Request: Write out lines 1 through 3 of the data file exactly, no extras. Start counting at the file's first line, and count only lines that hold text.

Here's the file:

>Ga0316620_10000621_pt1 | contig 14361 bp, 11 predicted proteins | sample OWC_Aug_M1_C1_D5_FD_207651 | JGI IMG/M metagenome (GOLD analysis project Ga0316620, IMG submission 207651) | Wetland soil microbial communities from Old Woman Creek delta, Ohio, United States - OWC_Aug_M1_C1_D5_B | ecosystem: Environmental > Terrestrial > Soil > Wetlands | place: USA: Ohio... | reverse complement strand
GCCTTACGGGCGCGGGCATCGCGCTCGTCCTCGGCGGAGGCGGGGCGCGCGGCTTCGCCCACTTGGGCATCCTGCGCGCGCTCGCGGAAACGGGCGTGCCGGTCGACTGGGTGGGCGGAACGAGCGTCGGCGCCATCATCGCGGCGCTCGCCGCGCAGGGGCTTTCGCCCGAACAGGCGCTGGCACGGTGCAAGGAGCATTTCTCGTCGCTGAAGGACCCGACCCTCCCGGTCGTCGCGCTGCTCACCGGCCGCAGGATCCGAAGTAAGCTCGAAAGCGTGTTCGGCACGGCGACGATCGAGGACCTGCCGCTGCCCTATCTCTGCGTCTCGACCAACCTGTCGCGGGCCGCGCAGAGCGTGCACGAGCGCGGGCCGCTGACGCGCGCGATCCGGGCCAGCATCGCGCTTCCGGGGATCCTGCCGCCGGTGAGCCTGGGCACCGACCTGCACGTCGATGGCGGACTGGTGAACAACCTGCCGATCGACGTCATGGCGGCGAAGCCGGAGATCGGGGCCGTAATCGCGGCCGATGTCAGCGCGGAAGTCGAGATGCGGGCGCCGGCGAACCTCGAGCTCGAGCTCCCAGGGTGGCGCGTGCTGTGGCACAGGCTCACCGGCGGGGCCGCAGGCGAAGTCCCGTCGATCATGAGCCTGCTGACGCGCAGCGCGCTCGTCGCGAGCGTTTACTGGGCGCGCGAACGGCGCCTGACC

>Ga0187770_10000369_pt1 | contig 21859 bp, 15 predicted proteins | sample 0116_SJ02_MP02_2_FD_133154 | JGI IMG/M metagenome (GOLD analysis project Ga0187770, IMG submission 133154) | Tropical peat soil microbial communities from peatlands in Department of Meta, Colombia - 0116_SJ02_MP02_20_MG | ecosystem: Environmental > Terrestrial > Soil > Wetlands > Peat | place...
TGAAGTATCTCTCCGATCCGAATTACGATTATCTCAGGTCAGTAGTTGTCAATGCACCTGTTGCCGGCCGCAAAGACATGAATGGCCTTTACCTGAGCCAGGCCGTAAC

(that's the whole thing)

>Ga0316620_10000621_pt1 | contig 14361 bp, 11 predicted proteins | sample OWC_Aug_M1_C1_D5_FD_207651 | JGI IMG/M metagenome (GOLD analysis project Ga0316620, IMG submission 207651) | Wetland soil microbial communities from Old Woman Creek delta, Ohio, United States - OWC_Aug_M1_C1_D5_B | ecosystem: Environmental > Terrestrial > Soil > Wetlands | place: USA: Ohio... | reverse complement strand
GCCTTACGGGCGCGGGCATCGCGCTCGTCCTCGGCGGAGGCGGGGCGCGCGGCTTCGCCCACTTGGGCATCCTGCGCGCGCTCGCGGAAACGGGCGTGCCGGTCGACTGGGTGGGCGGAACGAGCGTCGGCGCCATCATCGCGGCGCTCGCCGCGCAGGGGCTTTCGCCCGAACAGGCGCTGGCACGGTGCAAGGAGCATTTCTCGTCGCTGAAGGACCCGACCCTCCCGGTCGTCGCGCTGCTCACCGGCCGCAGGATCCGAAGTAAGCTCGAAAGCGTGTTCGGCACGGCGACGATCGAGGACCTGCCGCTGCCCTATCTCTGCGTCTCGACCAACCTGTCGCGGGCCGCGCAGAGCGTGCACGAGCGCGGGCCGCTGACGCGCGCGATCCGGGCCAGCATCGCGCTTCCGGGGATCCTGCCGCCGGTGAGCCTGGGCACCGACCTGCACGTCGATGGCGGACTGGTGAACAACCTGCCGATCGACGTCATGGCGGCGAAGCCGGAGATCGGGGCCGTAATCGCGGCCGATGTCAGCGCGGAAGTCGAGATGCGGGCGCCGGCGAACCTCGAGCTCGAGCTCCCAGGGTGGCGCGTGCTGTGGCACAGGCTCACCGGCGGGGCCGCAGGCGAAGTCCCGTCGATCATGAGCCTGCTGACGCGCAGCGCGCTCGTCGCGAGCGTTTACTGGGCGCGCGAACGGCGCCTGACC

>Ga0187770_10000369_pt1 | contig 21859 bp, 15 predicted proteins | sample 0116_SJ02_MP02_2_FD_133154 | JGI IMG/M metagenome (GOLD analysis project Ga0187770, IMG submission 133154) | Tropical peat soil microbial communities from peatlands in Department of Meta, Colombia - 0116_SJ02_MP02_20_MG | ecosystem: Environmental > Terrestrial > Soil > Wetlands > Peat | place...